• The Australian Government has a key role as a leader, policy-maker, legislator and funder. The Health Minister is a key stakeholder, as is the Department of Health and Ageing, other federal Health Portfolio agencies, Treasury and other Australian Government departments and agencies.

      • State and territory governments provide services, initiate preventive health programs and policies and have statutory and funding powers within their jurisdictions. The Standing Council on Health (convening the health ministers from all jurisdictions) and its subsidiary committees will be an important mechanism for engagement, as will cross jurisdictional working groups such as the Intergovernmental Committee on Drugs and Australian Health Ministers’ Advisory Council committees.

      • Local governments control local amenities and environments and partner with local community organisations. The Australian Local Government Association and state peak bodies are also important contact points.

      • Health service agencies, particularly those that are involved in primary health care (such as Medicare Locals and Aboriginal community-controlled health services), as well as secondary providers, have important opportunities to initiate and support prevention with individual patients and to be a partner in population focused-programs in the communities in which they operate.
      • Industry, incorporating a diverse range of entities within and beyond the health sector, is a key stakeholder in building a healthy nation. The objectives and principles for ANPHA’s engagement with industry are expanded on in Section B of this paper.

      • Research associated bodies, both Australian and international, are sources of evidence, expertise and innovation. They include academia, respected expert national and international entities, and research and development corporations.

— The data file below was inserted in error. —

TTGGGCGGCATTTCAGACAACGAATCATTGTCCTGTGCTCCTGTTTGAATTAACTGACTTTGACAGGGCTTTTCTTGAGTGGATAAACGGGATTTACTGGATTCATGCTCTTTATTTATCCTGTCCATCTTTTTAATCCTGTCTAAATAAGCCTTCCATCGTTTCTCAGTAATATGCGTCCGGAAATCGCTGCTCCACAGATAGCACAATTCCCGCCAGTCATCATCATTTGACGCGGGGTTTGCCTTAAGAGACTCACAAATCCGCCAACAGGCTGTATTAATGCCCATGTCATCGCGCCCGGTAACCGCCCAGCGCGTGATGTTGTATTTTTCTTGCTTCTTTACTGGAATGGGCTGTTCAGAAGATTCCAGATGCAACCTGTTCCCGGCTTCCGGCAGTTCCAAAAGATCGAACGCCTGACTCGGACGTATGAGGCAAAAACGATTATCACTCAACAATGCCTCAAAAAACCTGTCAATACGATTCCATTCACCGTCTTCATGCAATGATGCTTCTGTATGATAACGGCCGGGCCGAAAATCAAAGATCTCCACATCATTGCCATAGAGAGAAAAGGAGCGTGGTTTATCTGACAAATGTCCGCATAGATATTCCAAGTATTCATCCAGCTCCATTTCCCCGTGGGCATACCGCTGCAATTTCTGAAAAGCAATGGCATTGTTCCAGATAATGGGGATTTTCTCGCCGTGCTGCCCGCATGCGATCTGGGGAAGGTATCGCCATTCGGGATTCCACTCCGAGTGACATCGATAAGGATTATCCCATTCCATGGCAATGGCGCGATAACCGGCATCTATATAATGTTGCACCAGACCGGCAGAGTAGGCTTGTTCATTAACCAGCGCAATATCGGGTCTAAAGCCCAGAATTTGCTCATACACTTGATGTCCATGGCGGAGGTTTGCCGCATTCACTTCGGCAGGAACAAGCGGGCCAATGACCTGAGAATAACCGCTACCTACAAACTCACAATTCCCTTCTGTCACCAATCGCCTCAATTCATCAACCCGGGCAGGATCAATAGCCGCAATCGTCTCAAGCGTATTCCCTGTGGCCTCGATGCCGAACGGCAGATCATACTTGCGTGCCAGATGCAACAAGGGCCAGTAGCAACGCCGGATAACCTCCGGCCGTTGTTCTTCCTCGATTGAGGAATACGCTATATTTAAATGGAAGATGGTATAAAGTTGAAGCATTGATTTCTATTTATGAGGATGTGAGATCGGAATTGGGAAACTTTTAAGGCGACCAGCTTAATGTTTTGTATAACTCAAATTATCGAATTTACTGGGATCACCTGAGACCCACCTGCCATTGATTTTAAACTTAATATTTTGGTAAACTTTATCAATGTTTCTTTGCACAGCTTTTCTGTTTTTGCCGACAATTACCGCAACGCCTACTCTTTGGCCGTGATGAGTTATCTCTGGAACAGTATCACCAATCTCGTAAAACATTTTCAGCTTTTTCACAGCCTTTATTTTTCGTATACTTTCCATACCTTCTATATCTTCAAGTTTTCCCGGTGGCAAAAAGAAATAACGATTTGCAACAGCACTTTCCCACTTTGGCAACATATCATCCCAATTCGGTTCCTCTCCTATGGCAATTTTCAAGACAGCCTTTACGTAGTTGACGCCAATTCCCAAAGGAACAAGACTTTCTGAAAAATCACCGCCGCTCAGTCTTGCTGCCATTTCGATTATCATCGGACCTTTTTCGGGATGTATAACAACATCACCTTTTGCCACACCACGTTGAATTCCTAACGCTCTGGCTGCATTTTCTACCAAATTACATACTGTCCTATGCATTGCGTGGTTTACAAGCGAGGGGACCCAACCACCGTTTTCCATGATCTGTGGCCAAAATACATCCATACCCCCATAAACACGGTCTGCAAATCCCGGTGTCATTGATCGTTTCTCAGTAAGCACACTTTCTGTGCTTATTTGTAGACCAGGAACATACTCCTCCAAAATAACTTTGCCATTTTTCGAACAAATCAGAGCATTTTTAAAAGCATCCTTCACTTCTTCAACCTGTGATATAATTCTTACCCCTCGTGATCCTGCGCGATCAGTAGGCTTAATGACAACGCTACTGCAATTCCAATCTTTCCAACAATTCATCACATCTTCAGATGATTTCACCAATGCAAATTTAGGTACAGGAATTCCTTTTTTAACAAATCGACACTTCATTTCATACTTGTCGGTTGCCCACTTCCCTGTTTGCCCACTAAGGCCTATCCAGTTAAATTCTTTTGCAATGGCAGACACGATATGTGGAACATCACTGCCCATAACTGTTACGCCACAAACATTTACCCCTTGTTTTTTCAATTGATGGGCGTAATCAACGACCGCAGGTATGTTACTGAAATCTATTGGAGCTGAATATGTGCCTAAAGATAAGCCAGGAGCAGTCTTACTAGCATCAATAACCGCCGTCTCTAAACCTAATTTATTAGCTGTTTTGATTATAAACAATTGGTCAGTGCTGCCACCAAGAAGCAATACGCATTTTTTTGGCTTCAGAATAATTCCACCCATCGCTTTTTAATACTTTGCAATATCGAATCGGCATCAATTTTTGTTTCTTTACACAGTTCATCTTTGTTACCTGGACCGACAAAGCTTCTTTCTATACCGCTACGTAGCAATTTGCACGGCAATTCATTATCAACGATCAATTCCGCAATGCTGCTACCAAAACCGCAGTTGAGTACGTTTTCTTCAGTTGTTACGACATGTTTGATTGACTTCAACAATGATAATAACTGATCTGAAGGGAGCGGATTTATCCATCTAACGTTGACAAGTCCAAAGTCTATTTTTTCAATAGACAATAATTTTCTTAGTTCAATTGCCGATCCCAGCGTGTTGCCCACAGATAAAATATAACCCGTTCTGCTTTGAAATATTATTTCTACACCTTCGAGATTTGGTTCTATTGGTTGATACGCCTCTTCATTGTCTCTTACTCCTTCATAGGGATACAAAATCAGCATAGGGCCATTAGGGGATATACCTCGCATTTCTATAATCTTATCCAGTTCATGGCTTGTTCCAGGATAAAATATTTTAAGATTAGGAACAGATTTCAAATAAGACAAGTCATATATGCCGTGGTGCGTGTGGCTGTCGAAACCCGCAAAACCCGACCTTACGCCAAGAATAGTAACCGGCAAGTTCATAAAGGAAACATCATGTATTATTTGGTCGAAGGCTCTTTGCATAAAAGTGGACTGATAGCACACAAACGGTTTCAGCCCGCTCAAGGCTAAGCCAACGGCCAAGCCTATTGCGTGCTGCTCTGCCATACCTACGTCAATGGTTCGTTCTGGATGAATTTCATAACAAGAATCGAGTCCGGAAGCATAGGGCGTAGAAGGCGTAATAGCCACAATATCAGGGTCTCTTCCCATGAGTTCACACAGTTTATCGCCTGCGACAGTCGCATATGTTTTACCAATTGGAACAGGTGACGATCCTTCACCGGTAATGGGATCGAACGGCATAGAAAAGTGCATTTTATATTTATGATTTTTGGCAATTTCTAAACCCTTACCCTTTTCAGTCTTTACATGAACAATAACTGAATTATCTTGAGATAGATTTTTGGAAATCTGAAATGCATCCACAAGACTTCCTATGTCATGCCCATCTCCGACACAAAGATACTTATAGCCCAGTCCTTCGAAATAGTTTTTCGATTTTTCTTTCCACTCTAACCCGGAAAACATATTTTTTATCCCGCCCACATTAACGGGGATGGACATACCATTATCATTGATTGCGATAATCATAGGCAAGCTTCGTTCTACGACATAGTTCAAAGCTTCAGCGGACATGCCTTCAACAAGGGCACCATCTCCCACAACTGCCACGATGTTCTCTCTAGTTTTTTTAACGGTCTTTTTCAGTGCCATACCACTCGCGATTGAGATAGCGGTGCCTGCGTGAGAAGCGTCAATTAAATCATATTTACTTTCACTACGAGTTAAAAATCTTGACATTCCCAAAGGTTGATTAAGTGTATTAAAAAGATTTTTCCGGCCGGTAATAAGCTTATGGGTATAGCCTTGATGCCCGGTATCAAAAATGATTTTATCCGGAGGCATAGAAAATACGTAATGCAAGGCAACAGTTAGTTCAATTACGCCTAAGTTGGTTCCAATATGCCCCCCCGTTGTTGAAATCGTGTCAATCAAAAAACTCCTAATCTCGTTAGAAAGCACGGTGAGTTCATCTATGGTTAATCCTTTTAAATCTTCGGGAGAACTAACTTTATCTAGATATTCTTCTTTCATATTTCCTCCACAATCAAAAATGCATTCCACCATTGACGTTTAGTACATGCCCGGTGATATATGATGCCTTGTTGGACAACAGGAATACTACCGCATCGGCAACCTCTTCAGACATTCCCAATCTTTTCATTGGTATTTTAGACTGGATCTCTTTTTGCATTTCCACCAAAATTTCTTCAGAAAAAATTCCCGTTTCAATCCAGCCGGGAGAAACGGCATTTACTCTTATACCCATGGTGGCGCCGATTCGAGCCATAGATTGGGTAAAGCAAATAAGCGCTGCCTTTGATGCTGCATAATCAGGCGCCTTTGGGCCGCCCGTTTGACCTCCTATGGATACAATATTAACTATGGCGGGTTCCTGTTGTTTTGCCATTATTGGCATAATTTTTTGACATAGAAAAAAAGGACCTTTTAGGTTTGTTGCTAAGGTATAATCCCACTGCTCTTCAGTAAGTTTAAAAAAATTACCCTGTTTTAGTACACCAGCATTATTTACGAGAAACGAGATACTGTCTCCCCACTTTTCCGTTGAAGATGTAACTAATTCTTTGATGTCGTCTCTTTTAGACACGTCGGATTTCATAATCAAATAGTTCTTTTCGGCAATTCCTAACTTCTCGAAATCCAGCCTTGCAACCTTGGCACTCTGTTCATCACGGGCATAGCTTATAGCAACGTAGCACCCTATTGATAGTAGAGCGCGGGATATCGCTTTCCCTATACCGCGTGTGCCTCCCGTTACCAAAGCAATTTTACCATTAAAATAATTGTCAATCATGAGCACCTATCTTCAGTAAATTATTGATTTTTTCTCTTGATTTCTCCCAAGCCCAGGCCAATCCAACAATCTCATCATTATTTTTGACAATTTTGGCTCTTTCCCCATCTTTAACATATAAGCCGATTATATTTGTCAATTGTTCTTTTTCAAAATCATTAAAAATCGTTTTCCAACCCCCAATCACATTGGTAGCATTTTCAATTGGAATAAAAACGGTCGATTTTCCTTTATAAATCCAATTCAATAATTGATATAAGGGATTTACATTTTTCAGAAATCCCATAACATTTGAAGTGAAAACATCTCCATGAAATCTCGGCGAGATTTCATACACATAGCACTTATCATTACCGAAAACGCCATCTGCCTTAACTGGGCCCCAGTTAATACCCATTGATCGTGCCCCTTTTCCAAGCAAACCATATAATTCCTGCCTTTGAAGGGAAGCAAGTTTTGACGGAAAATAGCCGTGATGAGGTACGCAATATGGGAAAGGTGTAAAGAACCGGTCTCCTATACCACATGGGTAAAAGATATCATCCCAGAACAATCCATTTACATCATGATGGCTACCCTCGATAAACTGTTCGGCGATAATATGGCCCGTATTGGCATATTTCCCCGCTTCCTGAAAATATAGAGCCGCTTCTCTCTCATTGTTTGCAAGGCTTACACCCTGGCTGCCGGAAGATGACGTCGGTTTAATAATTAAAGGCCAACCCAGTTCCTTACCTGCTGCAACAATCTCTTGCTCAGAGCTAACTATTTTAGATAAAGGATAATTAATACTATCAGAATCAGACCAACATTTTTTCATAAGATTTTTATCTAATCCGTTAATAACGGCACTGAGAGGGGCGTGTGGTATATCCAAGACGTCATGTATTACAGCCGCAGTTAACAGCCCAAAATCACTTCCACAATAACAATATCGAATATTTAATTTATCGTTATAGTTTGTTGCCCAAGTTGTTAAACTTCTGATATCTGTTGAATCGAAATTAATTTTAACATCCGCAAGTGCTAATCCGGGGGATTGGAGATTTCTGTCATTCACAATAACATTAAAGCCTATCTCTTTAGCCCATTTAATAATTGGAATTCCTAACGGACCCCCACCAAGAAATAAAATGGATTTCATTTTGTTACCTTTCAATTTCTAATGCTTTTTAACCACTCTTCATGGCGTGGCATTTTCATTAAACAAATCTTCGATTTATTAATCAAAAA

• Health promotion foundations, public health advocacy bodies and peak health organisations and alliances including state-based foundations and public health bodies. These are experienced partners whose existing programs and influence will provide opportunities to extend and promote efforts across Australia.

      • Non-Government and community-based organisations, including entities not specifically focused on health, such as sporting clubs, schools, unions, special interest groups, organisations considering gender-based health issues, assisting people with a disability or those living in remote or regional Australia, Aboriginal and Torres Strait Islander groups and other groups that have the potential to reach large numbers of people in their daily lives. Other entities, including cultural and faith-based organisations, can facilitate education and associated programs and build an operational culture that supports healthy living and choices.

      • Workplaces, workforce development groups and employers across the spectrum of large corporate organisations to small business, and office-based and remote (such as mines transport, tourism and road safety) are also important as ANPHA embraces a settings-based approach to partnerships that supports prevention and health promotion.

      • Professional associations, including those representing the health professions and health services which have an interest in the capabilities of health professionals—particularly in the area of preventive health and the effectiveness of their training to this end.